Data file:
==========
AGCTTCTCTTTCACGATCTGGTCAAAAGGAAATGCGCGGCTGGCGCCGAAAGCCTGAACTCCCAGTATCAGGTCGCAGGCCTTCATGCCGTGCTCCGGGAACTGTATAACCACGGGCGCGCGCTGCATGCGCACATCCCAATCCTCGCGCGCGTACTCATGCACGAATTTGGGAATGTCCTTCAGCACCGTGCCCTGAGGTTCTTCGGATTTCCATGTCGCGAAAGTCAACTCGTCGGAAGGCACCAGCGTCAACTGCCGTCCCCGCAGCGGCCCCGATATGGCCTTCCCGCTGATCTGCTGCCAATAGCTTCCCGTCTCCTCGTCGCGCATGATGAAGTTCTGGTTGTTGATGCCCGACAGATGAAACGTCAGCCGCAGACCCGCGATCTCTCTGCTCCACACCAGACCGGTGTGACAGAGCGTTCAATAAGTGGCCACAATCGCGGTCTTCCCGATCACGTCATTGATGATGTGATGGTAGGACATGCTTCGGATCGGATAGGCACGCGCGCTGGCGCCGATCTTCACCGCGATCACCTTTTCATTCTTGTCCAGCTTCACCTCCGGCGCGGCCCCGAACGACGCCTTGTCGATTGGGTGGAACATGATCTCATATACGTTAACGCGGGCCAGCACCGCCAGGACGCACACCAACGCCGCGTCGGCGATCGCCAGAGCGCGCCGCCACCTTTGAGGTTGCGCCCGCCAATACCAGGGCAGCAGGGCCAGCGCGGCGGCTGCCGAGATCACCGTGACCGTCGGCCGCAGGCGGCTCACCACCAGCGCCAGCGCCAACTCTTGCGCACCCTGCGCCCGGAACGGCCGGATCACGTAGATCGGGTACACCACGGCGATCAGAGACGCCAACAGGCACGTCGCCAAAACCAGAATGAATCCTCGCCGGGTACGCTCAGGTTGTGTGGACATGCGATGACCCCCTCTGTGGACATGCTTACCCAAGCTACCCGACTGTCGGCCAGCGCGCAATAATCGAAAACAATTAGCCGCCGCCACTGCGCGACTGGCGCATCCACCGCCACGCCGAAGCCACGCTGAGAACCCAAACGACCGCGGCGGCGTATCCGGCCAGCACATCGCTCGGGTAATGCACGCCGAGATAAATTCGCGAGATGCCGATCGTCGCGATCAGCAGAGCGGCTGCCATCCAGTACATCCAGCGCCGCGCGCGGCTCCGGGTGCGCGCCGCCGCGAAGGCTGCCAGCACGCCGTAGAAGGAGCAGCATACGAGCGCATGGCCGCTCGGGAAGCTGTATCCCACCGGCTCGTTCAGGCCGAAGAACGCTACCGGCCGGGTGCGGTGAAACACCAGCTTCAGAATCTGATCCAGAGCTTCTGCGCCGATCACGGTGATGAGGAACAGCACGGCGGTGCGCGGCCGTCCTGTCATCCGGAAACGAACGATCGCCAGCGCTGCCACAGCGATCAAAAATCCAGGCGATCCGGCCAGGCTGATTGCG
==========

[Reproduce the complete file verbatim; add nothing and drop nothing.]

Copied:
AGCTTCTCTTTCACGATCTGGTCAAAAGGAAATGCGCGGCTGGCGCCGAAAGCCTGAACTCCCAGTATCAGGTCGCAGGCCTTCATGCCGTGCTCCGGGAACTGTATAACCACGGGCGCGCGCTGCATGCGCACATCCCAATCCTCGCGCGCGTACTCATGCACGAATTTGGGAATGTCCTTCAGCACCGTGCCCTGAGGTTCTTCGGATTTCCATGTCGCGAAAGTCAACTCGTCGGAAGGCACCAGCGTCAACTGCCGTCCCCGCAGCGGCCCCGATATGGCCTTCCCGCTGATCTGCTGCCAATAGCTTCCCGTCTCCTCGTCGCGCATGATGAAGTTCTGGTTGTTGATGCCCGACAGATGAAACGTCAGCCGCAGACCCGCGATCTCTCTGCTCCACACCAGACCGGTGTGACAGAGCGTTCAATAAGTGGCCACAATCGCGGTCTTCCCGATCACGTCATTGATGATGTGATGGTAGGACATGCTTCGGATCGGATAGGCACGCGCGCTGGCGCCGATCTTCACCGCGATCACCTTTTCATTCTTGTCCAGCTTCACCTCCGGCGCGGCCCCGAACGACGCCTTGTCGATTGGGTGGAACATGATCTCATATACGTTAACGCGGGCCAGCACCGCCAGGACGCACACCAACGCCGCGTCGGCGATCGCCAGAGCGCGCCGCCACCTTTGAGGTTGCGCCCGCCAATACCAGGGCAGCAGGGCCAGCGCGGCGGCTGCCGAGATCACCGTGACCGTCGGCCGCAGGCGGCTCACCACCAGCGCCAGCGCCAACTCTTGCGCACCCTGCGCCCGGAACGGCCGGATCACGTAGATCGGGTACACCACGGCGATCAGAGACGCCAACAGGCACGTCGCCAAAACCAGAATGAATCCTCGCCGGGTACGCTCAGGTTGTGTGGACATGCGATGACCCCCTCTGTGGACATGCTTACCCAAGCTACCCGACTGTCGGCCAGCGCGCAATAATCGAAAACAATTAGCCGCCGCCACTGCGCGACTGGCGCATCCACCGCCACGCCGAAGCCACGCTGAGAACCCAAACGACCGCGGCGGCGTATCCGGCCAGCACATCGCTCGGGTAATGCACGCCGAGATAAATTCGCGAGATGCCGATCGTCGCGATCAGCAGAGCGGCTGCCATCCAGTACATCCAGCGCCGCGCGCGGCTCCGGGTGCGCGCCGCCGCGAAGGCTGCCAGCACGCCGTAGAAGGAGCAGCATACGAGCGCATGGCCGCTCGGGAAGCTGTATCCCACCGGCTCGTTCAGGCCGAAGAACGCTACCGGCCGGGTGCGGTGAAACACCAGCTTCAGAATCTGATCCAGAGCTTCTGCGCCGATCACGGTGATGAGGAACAGCACGGCGGTGCGCGGCCGTCCTGTCATCCGGAAACGAACGATCGCCAGCGCTGCCACAGCGATCAAAAATCCAGGCGATCCGGCCAGGCTGATTGCG